Background: Revision shoulder arthroplasty is a technically challenging procedure. It is associated with increased blood loss and operative time, and it frequently necessitates revision implants, augments, and bone-grafting. Shoulder arthroplasty systems with a convertible-platform humeral stem have been developed to reduce the complexity of revision procedures by eliminating the need for humeral component explantation when converting from anatomic shoulder arthroplasty (hemiarthroplasty or total shoulder arthroplasty) to reverse total shoulder arthroplasty (rTSA).
Methods: A multicenter, retrospective analysis involving 102 consecutive shoulders (102 patients) that underwent revision of an anatomic shoulder arthroplasty to an rTSA was conducted. During the revision, 73 of the shoulders needed exchange of the humeral stem (the exchange group) and 29 had retention of a convertible-platform humeral component (the retention group). Patient demographics, operative time, blood management, range of motion, complications, and patient-reported outcomes were compared between the 2 groups.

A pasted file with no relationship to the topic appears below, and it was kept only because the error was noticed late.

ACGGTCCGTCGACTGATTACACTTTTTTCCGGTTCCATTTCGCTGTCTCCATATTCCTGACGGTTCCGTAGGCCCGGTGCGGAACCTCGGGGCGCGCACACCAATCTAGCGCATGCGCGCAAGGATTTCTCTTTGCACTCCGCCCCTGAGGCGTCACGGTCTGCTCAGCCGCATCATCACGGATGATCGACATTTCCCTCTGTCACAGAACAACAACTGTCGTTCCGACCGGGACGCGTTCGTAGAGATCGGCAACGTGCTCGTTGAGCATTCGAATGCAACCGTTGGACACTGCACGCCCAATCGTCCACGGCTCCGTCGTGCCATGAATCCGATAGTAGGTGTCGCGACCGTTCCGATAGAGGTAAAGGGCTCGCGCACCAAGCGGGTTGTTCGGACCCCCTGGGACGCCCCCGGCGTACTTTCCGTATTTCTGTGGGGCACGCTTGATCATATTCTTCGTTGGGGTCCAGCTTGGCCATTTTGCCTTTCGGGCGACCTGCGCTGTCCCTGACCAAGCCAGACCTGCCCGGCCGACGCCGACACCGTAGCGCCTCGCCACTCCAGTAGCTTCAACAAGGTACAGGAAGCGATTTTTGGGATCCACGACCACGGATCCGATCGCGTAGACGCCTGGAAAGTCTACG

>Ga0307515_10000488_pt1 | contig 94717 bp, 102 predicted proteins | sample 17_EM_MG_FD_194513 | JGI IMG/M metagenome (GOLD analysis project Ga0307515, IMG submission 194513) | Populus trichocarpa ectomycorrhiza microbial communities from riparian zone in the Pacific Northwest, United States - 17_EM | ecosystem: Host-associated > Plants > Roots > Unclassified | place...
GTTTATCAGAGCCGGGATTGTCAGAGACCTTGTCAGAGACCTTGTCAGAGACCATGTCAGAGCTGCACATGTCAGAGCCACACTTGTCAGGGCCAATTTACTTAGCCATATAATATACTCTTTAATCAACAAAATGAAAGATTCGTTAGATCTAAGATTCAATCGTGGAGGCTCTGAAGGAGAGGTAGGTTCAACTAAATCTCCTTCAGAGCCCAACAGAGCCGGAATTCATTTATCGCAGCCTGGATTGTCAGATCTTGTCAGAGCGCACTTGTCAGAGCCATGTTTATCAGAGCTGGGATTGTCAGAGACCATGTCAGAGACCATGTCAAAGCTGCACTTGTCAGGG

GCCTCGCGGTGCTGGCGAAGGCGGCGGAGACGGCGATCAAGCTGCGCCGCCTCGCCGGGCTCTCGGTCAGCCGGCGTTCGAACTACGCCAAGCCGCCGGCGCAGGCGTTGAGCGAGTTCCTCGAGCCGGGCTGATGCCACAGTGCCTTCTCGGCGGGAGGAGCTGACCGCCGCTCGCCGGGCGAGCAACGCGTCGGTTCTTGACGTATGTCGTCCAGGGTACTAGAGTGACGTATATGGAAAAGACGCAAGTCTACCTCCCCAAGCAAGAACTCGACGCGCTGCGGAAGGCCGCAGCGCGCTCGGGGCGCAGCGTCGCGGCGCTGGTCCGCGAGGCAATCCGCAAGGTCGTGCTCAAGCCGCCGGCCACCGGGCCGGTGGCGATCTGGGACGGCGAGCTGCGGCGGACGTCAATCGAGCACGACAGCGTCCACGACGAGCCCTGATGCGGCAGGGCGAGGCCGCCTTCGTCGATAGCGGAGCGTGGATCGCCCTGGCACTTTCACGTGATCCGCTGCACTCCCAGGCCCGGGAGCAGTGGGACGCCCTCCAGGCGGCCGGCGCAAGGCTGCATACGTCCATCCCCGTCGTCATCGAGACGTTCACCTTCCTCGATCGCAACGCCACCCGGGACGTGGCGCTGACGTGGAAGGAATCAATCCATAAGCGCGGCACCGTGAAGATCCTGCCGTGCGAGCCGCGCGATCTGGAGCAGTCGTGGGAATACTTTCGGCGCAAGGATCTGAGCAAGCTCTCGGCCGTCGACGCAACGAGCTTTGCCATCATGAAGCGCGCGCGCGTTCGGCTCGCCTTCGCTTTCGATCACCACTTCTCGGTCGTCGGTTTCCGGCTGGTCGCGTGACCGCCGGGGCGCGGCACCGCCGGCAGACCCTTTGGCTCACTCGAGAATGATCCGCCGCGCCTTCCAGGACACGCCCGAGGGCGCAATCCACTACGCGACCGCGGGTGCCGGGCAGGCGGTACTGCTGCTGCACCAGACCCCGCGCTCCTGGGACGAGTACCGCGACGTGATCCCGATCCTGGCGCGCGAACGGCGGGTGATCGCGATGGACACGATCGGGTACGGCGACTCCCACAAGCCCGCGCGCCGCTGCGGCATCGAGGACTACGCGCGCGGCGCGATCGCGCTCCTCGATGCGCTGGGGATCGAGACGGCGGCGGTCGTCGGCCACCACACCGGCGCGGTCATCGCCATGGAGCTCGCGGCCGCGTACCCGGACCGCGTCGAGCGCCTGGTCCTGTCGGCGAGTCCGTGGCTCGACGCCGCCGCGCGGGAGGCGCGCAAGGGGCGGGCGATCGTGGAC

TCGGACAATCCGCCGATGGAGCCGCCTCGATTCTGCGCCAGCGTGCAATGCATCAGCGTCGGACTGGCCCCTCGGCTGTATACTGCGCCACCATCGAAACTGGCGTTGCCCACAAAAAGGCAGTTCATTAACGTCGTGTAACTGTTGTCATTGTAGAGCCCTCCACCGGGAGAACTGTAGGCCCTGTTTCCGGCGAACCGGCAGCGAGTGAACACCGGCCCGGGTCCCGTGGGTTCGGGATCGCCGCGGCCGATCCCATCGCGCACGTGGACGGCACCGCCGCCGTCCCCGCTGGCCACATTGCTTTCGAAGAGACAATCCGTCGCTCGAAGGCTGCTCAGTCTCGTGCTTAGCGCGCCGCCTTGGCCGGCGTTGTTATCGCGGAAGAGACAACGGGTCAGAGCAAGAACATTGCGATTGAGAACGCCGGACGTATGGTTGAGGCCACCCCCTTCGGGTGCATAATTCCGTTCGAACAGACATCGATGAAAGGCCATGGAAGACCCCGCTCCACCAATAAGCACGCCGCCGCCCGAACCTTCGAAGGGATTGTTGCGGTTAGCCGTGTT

Results: Patients with retention had significantly shorter operative time (mean and standard deviation, 130 ± 48 versus 195 ± 58 minutes; p < 0.001) and lower estimated blood loss (292 ± 118 versus 492 ± 334 mL; p = 0.034). The rate of intraoperative complications was lower in the retention group (0% versus 15%; p = 0.027). Patients with retention had slightly better postoperative range of motion (active external rotation, 26° ± 23° versus 11° ± 23° [p = 0.006]; active forward elevation, 112° ± 37° versus 96° ± 33° [p = 0.055]).
Conclusions: Shoulder arthroplasty systems that utilize a convertible-platform humeral stem offer an advantage for rTSA conversion in that a well-fixed, well-positioned humeral stem can be retained. There were significantly fewer complications as well as significantly decreased blood loss and operative time when a convertible-platform stem was utilized (p < 0.050).
Level of Evidence: Therapeutic Level III. See Instructions for Authors for a complete description of levels of evidence.
1Department of Orthopaedic Surgery, Georgia Regents University, Augusta, Georgia
2Department of Orthopaedics and Rehabilitation, University of Florida, Gainesville, Florida
3Department of Orthopaedic Surgery, NYU Langone Medical Center, New York, NY
E-mail address for L.A. Crosby: firstname.lastname@example.org
E-mail address for T.W. Wright: email@example.com
E-mail address for S. Yu: firstname.lastname@example.org
E-mail address for J.D. Zuckerman: email@example.com